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Accessing the chrome://settings page, I see two things contradicting each other:

chrome settings page

  • The ribbon below the address bar shows "You're viewing a secure Chromium Page."

  • On the other hand, the security overview under the security tab in Chromium developer tools says "This Page is not secure".

Does anyone have any idea what's going on here?

  1. Why these two conflicting messages ? Any vulnerability here?
  2. Is the chrome://settings page really secure?
  3. If not secure, does it impact the browser or anything like that?
  4. What could be possible resolution?

EDIT : I want to clarify that my question is Why these two conflicting security messages ? and only after then the security stuff that is well answered by question that everybody just seems to mark this question a duplicate of :

How do browsers make sure their settings page is secure ?

So, please consider answering question 1 in the OP and then follow the rest.

If you still think the question is a duplicate, please read the answers below first and then compare it with answers given to the questions for which you think this question is a possible duplicate of.

Thanks.

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    Then it's one of two things: they assume anyone likely to use "developer tools" will know enough to realize that warning doesn't apply to built in settings pages, or they simply didn't consider it at all. – AndrolGenhald Mar 19 '18 at 19:03
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    Isn't it obvious that It's one of two things. I want to know which one it is and how ? Could you please explain it in an answer ? – C0deDaedalus Mar 19 '18 at 19:08
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    What do you mean secure? What kind of security do you expect from a built-in page? – gre_gor Mar 19 '18 at 22:27
  • I am clarifying it again that Question 1 in OP is the main question to ask. Rest of the questions 2,3,4 just covers the security side (If there is) of the phenomenon. So OP is not a duplicate of question being advised by @AndrolGenhald. Also, I cannot explain or edit my question furthermore , so please remove the duplicate question advise. – C0deDaedalus Mar 20 '18 at 2:45
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    @C0deDaedalus The It's one of two things referred here, is not the same as the two things you refer to. It's not between is secure or is not secure. Both of the "things" they mention are secure. It's an "in any case" argument – Cruncher Mar 20 '18 at 22:04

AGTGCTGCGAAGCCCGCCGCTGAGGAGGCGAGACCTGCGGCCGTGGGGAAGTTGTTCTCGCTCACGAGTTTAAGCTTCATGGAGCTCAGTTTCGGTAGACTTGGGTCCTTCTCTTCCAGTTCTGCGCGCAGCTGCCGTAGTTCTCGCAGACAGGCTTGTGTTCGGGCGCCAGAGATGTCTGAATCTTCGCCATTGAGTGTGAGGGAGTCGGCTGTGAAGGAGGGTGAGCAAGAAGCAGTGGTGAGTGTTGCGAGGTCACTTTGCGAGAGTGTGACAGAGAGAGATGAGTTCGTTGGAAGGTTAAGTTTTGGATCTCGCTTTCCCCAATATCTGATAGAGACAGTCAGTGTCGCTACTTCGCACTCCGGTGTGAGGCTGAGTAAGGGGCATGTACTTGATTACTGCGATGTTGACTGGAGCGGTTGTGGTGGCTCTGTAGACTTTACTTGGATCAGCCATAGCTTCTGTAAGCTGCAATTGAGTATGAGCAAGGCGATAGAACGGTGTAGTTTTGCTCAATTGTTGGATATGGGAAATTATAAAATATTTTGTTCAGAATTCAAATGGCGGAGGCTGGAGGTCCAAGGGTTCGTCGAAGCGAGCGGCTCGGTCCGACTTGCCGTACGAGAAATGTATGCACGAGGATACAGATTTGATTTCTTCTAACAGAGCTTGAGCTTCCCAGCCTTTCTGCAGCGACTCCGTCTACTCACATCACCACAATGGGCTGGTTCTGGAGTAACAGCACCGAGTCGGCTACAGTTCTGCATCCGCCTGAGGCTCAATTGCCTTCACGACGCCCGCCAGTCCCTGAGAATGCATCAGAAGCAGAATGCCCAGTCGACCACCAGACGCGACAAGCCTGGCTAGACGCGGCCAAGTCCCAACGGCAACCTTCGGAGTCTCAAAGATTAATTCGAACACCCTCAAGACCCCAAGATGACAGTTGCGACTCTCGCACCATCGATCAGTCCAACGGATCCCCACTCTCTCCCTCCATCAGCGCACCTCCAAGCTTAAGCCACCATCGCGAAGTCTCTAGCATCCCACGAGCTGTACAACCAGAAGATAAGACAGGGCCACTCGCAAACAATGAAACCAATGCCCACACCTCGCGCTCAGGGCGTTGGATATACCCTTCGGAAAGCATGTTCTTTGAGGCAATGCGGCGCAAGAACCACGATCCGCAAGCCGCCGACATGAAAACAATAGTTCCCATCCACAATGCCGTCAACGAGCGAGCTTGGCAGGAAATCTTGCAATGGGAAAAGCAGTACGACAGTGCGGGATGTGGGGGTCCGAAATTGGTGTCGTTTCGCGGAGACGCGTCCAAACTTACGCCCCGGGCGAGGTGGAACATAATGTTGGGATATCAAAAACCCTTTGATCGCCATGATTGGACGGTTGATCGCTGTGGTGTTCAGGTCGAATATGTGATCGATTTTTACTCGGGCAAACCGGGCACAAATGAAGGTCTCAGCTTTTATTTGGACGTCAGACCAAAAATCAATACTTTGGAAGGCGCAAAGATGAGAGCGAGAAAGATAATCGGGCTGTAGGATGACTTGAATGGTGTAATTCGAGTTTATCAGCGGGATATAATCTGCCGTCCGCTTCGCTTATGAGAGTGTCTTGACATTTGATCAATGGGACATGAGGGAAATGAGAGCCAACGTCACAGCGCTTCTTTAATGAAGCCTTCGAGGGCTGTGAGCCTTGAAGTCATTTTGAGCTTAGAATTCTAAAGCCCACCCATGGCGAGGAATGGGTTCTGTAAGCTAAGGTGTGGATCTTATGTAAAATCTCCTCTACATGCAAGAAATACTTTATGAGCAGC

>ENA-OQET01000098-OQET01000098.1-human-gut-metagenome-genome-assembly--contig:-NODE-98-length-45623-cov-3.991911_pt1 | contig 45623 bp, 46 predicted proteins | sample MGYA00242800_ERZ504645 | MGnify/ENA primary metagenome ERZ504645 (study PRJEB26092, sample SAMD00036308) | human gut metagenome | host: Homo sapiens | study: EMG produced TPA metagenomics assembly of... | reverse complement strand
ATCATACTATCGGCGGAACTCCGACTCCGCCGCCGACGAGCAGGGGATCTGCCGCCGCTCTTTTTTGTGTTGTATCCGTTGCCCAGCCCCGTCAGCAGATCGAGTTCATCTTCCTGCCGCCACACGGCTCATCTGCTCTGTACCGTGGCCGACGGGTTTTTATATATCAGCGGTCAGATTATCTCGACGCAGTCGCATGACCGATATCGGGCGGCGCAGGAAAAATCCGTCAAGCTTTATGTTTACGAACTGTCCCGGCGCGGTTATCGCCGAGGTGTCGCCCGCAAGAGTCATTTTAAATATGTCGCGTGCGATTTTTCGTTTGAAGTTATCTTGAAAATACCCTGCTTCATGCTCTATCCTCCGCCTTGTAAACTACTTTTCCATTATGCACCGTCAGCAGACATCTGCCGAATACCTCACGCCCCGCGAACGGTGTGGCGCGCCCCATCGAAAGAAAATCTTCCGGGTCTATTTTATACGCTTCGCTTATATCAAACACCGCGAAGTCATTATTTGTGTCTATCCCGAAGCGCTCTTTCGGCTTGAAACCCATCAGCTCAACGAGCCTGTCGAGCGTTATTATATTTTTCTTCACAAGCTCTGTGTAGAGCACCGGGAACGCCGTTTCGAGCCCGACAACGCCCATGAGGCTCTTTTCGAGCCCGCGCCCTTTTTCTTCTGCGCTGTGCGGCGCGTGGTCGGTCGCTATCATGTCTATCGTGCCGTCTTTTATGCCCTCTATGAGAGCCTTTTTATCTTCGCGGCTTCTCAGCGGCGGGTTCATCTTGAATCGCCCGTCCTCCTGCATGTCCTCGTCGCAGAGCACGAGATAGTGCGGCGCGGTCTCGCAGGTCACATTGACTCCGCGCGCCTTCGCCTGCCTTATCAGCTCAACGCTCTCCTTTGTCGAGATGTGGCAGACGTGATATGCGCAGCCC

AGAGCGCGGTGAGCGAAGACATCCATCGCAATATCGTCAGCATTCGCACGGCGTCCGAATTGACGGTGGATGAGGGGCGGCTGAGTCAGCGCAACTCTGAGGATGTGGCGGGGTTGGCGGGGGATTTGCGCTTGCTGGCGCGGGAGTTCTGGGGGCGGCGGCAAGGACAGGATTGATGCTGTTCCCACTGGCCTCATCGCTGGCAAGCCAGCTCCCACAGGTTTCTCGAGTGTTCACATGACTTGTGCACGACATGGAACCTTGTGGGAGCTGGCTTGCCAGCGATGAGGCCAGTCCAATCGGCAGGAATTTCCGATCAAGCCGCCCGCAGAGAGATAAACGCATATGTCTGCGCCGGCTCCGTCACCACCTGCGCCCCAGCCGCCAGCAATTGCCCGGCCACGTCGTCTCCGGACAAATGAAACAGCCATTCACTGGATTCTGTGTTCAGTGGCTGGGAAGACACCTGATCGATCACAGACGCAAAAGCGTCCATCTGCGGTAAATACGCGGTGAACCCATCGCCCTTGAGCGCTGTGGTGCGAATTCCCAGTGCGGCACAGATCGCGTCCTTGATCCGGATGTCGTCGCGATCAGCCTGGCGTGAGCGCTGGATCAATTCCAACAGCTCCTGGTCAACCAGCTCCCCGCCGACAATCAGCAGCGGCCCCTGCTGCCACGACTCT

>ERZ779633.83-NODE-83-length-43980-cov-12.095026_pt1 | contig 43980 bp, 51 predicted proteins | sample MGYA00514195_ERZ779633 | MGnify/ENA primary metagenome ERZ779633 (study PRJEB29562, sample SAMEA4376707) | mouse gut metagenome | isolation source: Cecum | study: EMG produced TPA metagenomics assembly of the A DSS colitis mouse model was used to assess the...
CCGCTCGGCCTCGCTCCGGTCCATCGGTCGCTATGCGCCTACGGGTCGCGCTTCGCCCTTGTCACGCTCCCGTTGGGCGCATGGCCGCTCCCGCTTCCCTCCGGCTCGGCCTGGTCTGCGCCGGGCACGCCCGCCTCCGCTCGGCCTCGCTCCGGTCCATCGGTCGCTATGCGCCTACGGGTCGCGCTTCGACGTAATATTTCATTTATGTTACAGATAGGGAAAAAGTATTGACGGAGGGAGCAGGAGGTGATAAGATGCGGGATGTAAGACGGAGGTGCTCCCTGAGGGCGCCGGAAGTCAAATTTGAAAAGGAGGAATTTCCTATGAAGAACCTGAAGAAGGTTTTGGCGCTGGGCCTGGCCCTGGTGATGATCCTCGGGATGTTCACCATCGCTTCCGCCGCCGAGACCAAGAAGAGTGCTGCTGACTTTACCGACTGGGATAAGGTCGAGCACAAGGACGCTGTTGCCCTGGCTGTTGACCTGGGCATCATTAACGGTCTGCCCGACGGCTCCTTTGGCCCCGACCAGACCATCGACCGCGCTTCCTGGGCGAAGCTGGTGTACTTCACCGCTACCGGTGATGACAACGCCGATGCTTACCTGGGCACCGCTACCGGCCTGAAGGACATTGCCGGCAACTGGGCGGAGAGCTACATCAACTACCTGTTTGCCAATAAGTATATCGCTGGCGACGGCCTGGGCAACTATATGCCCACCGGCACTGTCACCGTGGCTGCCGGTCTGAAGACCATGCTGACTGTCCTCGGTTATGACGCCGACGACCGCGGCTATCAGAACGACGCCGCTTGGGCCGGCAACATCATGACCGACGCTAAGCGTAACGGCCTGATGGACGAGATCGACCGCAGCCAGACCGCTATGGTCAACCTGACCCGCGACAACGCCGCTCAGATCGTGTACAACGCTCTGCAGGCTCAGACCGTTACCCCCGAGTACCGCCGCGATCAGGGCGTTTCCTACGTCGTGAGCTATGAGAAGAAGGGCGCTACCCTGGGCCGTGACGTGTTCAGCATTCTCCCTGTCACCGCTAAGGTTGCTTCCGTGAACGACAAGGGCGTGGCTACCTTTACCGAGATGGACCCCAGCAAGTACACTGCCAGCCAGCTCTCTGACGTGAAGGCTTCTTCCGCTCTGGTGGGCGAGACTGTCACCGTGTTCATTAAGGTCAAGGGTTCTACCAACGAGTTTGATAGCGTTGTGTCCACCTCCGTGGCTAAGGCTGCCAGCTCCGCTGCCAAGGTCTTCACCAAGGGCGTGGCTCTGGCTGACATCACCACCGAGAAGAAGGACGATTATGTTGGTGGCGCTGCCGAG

46

Yes, your settings page is secure. What you're seeing is just an inconsistency on Chrome's side.

In the devtools, only valid HTTPS connections are labeled "secure". Other documents, including local files and settings pages, are shown as "not secure", even if they don't ever go through a network. The notion of a "secure connection" just doesn't apply to local resources. (A settings page is local, too.)

Why? Because the label is based on a site's SecurityState which is set to "neutral" for plain HTTP sites, local files and settings pages alike. And a "neutral" security state is verbalized as "not secure":

const summaryExplanationStrings = {
  'unknown': Common.UIString('The security of this page is unknown.'),
  'insecure': Common.UIString('This page is not secure (broken HTTPS).'),
  'neutral': Common.UIString('This page is not secure.'),
  'secure': Common.UIString('This page is secure (valid HTTPS).')
};

(Source)

In the address bar, however, Chrome has a special label for viewing an internal page:

<message name="IDS_PAGE_INFO_INTERNAL_PAGE" desc="Message to display in the page
 info bubble when the page you are on is a chrome:// page or about:something.">
    You are viewing a secure Google Chrome page.
</message>

(Source)

Hence, the texts differ. Ultimately, the security indicators in the address bar should be your preferred means of verification. In other places, such as the devtools, the UI may be not as clear.

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    +1 for pointing to source code. How you found that ? – C0deDaedalus Mar 19 '18 at 19:23
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    @C0deDaedalus Just grepped You're viewing a secure Chromium page in the Chromium source and looked where it's used. – Arminius Mar 19 '18 at 20:09
  • @C0deDaedalus I usually search the github – Sven Writes Code Mar 20 '18 at 14:02
  • @Arminius, as you have answered it very well, So you know the question very well. In that case can you please tell the community that the question is not a duplicate of link everyone is pointing to. I believe you have enough reputations for this. – C0deDaedalus Mar 22 '18 at 6:37
  • @C0deDaedalus I think you have sufficiently clarified it yourself. Unless the question actually gets enough close votes, I think you're fine. If it actually gets closed, you can raise the problem on meta and the community will help you resolve it. – Arminius Mar 22 '18 at 14:46

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